By Sabrina Almeida
It is common knowledge that college and university education is no cakewalk. Students have been warned about the workload and pressures of keeping up time and again. Yet there are some who choose to ignore this advice and fall through the cracks as a consequence. I know a few who have been put on academic probation, even been forced to withdraw from a particular faculty for a year on account of poor grades.
While one might be tempted to say “serves them right” there are ways to avoid this situation that a freshman might not know about. Only someone who’s been there and done that can perhaps tell you about them. Authorities might argue that it is well-documented but chancing upon them maybe akin to finding a needle in the proverbial haystack, unless you have a compass.
From recent conversations with other college and university students I learned that if you drop a course after poor mid-term performance you can avoid a failure or bad grade on your transcript. Another informed me that if you get bad grades in a test or assignment you can produce a doctor’s note to say you were ill and once again avoid negative consequences.
Another sprinkling came from a professor friend who suggested that if a student feels he/she did poorly in an exam they should immediately contact their teacher and ask for an extra assignment to improve their grades.
I asked my son who is in university whether he was aware of this and was not at all surprised by his negative answer.
What is less talked about are the systemic challenges. With most students struggling to keep their heads up in the academic whirlpool, navigating the system is rarely on their radar. Yet ignorance and the smallest of missteps can cost you your academic career.
I recently met two international students who are now facing a situation they never saw coming—returning to their home countries without completing their degrees. Accused of cheating and fraud, and slapped with a three-year suspension their entire world has been turned upside down. With one month left for their student visas to expire they are running in circles trying to complete their last course, which they were expelled from.
Did they cheat? I don’t know! Only they do. Yet after hearing the course of events that followed in which they tried to salvage their degree I can’t help but feel bad for the predicament they are in.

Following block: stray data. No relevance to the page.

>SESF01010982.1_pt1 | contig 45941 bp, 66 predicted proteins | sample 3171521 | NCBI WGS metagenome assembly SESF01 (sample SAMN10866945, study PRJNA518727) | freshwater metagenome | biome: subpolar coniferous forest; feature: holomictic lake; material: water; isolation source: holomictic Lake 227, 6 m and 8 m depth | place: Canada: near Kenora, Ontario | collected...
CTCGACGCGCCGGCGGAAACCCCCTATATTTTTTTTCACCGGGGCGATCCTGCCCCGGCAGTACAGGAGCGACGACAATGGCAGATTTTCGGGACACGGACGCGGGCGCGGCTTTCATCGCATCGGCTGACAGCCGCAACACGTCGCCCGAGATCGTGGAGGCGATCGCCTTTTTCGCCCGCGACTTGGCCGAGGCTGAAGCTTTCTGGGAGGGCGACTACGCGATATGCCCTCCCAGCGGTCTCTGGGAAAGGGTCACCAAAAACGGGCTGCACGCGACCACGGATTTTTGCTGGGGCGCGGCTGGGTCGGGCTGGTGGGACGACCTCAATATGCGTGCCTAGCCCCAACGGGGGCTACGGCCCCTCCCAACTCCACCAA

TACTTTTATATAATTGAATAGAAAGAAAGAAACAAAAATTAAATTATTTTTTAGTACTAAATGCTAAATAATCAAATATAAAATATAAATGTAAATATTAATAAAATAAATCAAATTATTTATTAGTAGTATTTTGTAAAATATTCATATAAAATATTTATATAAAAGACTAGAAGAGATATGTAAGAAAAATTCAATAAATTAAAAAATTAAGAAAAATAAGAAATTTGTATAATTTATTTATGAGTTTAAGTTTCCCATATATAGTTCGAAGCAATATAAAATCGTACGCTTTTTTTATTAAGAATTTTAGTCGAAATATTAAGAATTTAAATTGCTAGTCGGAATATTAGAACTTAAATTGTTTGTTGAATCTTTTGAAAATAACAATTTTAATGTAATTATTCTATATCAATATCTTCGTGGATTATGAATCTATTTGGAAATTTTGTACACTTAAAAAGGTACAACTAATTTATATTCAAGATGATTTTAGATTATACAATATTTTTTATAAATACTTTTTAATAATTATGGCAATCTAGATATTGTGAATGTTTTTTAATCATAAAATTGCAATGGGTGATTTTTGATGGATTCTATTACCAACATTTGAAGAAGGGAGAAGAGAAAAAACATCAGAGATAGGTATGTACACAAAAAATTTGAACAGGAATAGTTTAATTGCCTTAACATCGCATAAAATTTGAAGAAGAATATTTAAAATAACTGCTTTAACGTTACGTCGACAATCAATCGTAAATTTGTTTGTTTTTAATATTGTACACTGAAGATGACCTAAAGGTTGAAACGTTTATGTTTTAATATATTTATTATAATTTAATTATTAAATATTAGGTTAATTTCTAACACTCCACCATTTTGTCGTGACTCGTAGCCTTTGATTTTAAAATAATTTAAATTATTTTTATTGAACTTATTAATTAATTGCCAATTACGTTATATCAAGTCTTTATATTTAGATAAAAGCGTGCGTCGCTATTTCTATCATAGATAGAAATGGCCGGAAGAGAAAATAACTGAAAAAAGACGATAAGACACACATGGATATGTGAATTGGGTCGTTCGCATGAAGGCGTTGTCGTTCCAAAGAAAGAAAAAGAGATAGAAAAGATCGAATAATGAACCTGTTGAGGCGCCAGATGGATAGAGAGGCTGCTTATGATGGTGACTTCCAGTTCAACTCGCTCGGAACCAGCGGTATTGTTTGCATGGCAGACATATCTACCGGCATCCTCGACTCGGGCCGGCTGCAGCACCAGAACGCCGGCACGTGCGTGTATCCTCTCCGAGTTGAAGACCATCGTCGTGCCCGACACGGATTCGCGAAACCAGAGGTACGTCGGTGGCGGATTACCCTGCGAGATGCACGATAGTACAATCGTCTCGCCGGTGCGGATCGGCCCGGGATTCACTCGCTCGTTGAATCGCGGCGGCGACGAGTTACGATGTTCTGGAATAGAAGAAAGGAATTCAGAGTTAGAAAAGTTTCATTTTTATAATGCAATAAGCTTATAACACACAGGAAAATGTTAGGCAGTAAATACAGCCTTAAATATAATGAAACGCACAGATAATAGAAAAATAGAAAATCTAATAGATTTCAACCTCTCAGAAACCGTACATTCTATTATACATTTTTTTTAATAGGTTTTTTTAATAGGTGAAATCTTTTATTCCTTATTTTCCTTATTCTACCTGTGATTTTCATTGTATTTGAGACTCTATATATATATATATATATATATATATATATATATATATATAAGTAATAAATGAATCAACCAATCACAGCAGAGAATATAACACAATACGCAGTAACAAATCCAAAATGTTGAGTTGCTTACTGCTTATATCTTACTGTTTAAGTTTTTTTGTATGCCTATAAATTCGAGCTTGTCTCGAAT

If their innocence is to be believed, they are then victims of a system. Having come from a different country they are somewhat unschooled in how we do things here. By that I mean documenting all communications with authorities and ensuring proper process is followed. Harkening back to my son’s response to certain situations he’s not on top of it either. I wonder how many kids are.
My husband often comes home with stories of students who have successfully used every trick in the book to work the system. I’m sure they are few and far between. At the back of my mind I always wonder how they managed their course work if they spent so much time in administrative offices working some scheme or the other. But they are the smart ones! For it seems like that is the only to get things done.
I am reminded of the open-door policy most post-secondary institutions profess to have at open houses. Staff are portrayed as dedicated, caring and there to help. In reality, these are hard to find.
If you are looking to them for advice and guidance, I’d advise extreme caution. That’s why it’s so important to document all communication with them. It’s like being in a court of law someone said to me, and it truly is. Sometimes they are unaware of their own rules, yet students must know all of them.
I agree that students shouldn’t get into a situation because you could spend your whole life trying to get out of it. Perhaps the authorities have seen it all and must separate the chaff from the grain. Yet one can’t feel but feel for the students who unknowingly end up on their wrong side and might give up on post-secondary education simply because of it.